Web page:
Charlotte Rae, who starred as Mrs. Garrett on The Facts of Life

August 13, 2018

Obituaries

Charlotte Rae, who starred as Mrs. Garrett on The Facts of Life

Actress Charlotte Rae, who won acclaim playing the housemother Edna Garrett on the sitcom The Facts of Life, has died. She
was 92.

Rae, who was nominated for Emmy and Tony awards, died Sunday, August 5 at her home in Los Angeles. She was diagnosed
last year with bone cancer; she had survived pancreatic cancer.

Rae first appeared as Mrs. Garrett in a recurring role as a housekeeper on the popular sitcom Diff’rent Strokes, and then for seven years on its spinoff, The Facts of Life, beginning in 1979. Her Emmy nomination was for the show.

Her career also featured appearances on more than 50 television shows.

Rae worked in theater before her TV career took off, garnering two Tony nominations—in 1966 as best featured actress in a musical in Pickwick, and in 1969 for best actress in a play for Morning, Noon and Night.

Her last role in a feature film was alongside Meryl Streep in the 2015 movie Rikki and the Flash. She also appeared in films such as Woody Allen’s Bananas in 1971, Hair in 1979 and the Adam Sandler comedy You Don’t Mess with the Zohan in
2008.

Rae was born Charlotte Rae Lubotsky in Milwaukee, Wisconsin, to Russian Jewish immigrants. Her mother, Esther, was a
childhood friend of the future Israeli prime minister Golda Meir, also a Milwaukee native. Rae reportedly dropped her Jewish-sounding surname on the advice of an unnamed radio personality.

She released her autobiography, The Facts of My Life, in 2015, co-written by her son Larry Strauss.

Rae was married for 25 years to composer John Strauss, but divorced in 1976 when he came out as bisexual. Her son Andrew, who was diagnosed with autism, died in his mid-40s of a heart attack in 1999.

She is survived by her son, Larry; three grandchildren; and a sister, Miriam Guten.

Jackie Gothard, who led rebuilding of New Orleans congregation after Hurricane Katrina

As the president of her New Orleans Orthodox congregation in 2005, Jackie Gothard oversaw the burial of seven Torah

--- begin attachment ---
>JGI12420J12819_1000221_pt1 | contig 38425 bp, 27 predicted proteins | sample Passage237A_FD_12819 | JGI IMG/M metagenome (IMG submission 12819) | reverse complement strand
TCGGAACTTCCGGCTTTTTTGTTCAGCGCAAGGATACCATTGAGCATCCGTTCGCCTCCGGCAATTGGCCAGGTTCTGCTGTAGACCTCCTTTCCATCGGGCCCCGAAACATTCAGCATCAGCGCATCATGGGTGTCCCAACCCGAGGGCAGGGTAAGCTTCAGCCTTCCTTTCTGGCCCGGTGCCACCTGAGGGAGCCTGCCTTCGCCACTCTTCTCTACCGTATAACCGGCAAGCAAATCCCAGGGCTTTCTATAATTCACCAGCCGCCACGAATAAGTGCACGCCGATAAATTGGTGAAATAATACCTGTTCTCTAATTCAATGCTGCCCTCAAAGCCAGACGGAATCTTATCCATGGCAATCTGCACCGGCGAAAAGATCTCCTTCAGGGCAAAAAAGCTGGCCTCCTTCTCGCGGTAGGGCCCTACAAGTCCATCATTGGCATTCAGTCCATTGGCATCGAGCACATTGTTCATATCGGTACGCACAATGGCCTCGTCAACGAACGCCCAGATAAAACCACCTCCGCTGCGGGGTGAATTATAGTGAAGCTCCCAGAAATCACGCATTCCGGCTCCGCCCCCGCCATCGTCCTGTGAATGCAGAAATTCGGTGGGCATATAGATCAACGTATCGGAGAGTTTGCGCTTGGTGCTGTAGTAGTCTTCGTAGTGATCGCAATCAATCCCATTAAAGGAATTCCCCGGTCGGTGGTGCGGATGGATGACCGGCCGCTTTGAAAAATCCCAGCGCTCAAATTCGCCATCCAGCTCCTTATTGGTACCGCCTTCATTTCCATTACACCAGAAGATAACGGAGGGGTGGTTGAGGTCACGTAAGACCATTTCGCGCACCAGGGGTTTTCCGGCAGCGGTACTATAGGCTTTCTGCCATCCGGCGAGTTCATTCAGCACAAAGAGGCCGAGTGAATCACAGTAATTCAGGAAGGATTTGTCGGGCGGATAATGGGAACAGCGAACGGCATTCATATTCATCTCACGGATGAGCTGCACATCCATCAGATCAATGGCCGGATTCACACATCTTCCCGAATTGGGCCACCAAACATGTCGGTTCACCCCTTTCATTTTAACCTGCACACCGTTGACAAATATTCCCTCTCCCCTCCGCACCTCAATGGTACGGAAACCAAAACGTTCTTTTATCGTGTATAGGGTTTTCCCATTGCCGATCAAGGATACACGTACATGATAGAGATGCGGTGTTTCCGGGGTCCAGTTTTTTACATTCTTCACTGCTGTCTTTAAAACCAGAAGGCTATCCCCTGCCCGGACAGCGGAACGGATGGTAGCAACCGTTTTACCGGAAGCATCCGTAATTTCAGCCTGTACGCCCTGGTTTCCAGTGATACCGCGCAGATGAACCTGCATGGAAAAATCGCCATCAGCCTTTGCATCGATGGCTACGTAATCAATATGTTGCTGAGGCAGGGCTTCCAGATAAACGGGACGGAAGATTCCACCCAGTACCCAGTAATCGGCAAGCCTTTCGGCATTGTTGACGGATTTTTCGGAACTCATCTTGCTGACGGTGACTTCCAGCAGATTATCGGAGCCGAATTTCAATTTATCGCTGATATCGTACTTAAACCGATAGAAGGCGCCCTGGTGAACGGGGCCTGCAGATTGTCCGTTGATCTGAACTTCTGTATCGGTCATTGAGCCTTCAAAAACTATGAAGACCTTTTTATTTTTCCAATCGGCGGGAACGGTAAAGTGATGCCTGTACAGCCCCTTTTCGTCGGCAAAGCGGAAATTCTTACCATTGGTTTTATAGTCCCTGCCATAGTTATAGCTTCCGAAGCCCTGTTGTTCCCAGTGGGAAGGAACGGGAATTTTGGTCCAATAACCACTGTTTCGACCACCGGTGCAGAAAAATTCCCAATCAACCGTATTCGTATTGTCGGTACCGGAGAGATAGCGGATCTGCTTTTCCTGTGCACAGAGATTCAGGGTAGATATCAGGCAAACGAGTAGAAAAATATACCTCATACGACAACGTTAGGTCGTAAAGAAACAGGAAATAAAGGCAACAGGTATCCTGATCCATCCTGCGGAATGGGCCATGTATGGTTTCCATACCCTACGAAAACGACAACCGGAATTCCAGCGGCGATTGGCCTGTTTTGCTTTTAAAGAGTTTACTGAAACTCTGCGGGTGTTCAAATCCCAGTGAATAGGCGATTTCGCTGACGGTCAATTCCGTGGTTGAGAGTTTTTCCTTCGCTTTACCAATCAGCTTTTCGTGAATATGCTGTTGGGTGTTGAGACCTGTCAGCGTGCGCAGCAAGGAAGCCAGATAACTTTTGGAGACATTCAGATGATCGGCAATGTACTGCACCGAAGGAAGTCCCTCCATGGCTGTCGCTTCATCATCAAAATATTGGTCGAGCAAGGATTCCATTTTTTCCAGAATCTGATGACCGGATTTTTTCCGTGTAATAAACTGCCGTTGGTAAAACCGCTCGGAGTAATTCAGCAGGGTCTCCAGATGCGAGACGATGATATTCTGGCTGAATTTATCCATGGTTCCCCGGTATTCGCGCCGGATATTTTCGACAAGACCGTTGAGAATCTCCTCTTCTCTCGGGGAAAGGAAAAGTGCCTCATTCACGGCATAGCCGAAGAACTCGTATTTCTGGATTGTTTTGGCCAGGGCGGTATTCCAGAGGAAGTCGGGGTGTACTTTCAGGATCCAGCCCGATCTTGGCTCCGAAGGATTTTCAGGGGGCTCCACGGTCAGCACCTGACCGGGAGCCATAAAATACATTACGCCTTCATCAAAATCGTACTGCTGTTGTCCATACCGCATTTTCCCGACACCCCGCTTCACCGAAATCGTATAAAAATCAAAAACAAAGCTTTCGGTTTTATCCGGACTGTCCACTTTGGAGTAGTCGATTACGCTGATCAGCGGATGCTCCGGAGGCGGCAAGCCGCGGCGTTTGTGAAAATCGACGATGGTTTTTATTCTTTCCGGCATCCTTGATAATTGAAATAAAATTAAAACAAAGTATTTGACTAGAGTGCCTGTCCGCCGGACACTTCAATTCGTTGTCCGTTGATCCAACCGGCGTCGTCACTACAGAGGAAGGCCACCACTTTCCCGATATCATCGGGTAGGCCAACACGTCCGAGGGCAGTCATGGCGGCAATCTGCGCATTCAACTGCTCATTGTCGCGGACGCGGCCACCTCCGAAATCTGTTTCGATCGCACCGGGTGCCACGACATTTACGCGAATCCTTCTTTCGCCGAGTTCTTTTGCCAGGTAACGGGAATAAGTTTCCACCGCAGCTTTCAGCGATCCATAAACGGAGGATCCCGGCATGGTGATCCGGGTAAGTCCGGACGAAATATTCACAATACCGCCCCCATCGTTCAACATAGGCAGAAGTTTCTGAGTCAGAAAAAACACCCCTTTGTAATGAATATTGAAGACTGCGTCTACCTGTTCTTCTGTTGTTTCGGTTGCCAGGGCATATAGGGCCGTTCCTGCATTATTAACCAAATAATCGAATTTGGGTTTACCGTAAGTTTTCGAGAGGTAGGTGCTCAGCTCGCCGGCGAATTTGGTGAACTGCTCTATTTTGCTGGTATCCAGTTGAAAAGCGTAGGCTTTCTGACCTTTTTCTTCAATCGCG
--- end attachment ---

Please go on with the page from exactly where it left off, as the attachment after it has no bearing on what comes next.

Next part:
scrolls ruined by flooding from Hurricane Katrina.

Then she made sure her synagogue would be reborn.

Gothard, the driving force behind the rebuilding of Congregation Beth Israel, died last month of heart failure following emergency surgery, The Crescent City Jewish News reported. She was 83.

The first female president of Beth Israel in the Lakeview section of New Orleans, Gothard was in office when Katrina struck.
She recalled burying the Torah scrolls in a story she recounted 10 years later for The My Katrina Story project, a multimedia
partnership of the Loyola University School of Mass Communication, the Center for the Study of New Orleans and  NOLA.com/The Times-Picayune.

Some 150 people attended the burial in a cemetery plot of the Torah scrolls.

A year later, a girl named Hayley Fields from Los Angeles, who for her bat mitzvah project sold plastic watches for $5 each to raise money for a refurbished Torah, brought the new scroll to the synagogue on the first anniversary of Katrina.

“It was amazing. All around us church bells were ringing [to mark the anniversary],” Gothard recalled for the My Katrina  Project story. “We had klezmer music and were dancing in the street outside Gates of Prayer with our new Torah. Four additional refurbished Torahs were donated. Each one that came was amazing. It was such a celebration for Beth Israel.”

Gothard guided the building of Beth Israel’s new home in suburban Metairie alongside the Reform synagogue Congregation Gates of Prayer.

The New Orleans-based Crescent City Jewish News called Gothard the “primary author of the then-101 year-old Orthodox  congregation’s recovery.” Gothard was the first to meet with the Gates of Prayer rabbi and administrator to discuss relocating
next door to the Reform synagogue and, the newspaper said, “it was Gothard who rallied the dispersed members, suggesting a comeback from such a tragedy  was possible.”

She also traveled to Milwaukee to meet with representatives of the Orthodox Union to express her congregation’s desperate
plight and seek financial assistance. She returned home with a six-figure contribution from the umbrella group to help in the recovery effort.

Gothard was a social worker for Child Protective Services at the New Orleans Department of Welfare, and later worked as a travel agent specializing in trips to Israel. She also led six-week teen tours of Israel for six years.

Gothard was involved in Hadassah, Jewish Family Services—she was active in the Teen Life Counts suicide prevention
program—the Jewish Federation of Greater New Orleans and the Jewish War Veterans of America.

She is survived by her husband of 60 years, Sol; five children; 11 grandchildren and one great-grandson; and a sister. (JTA)

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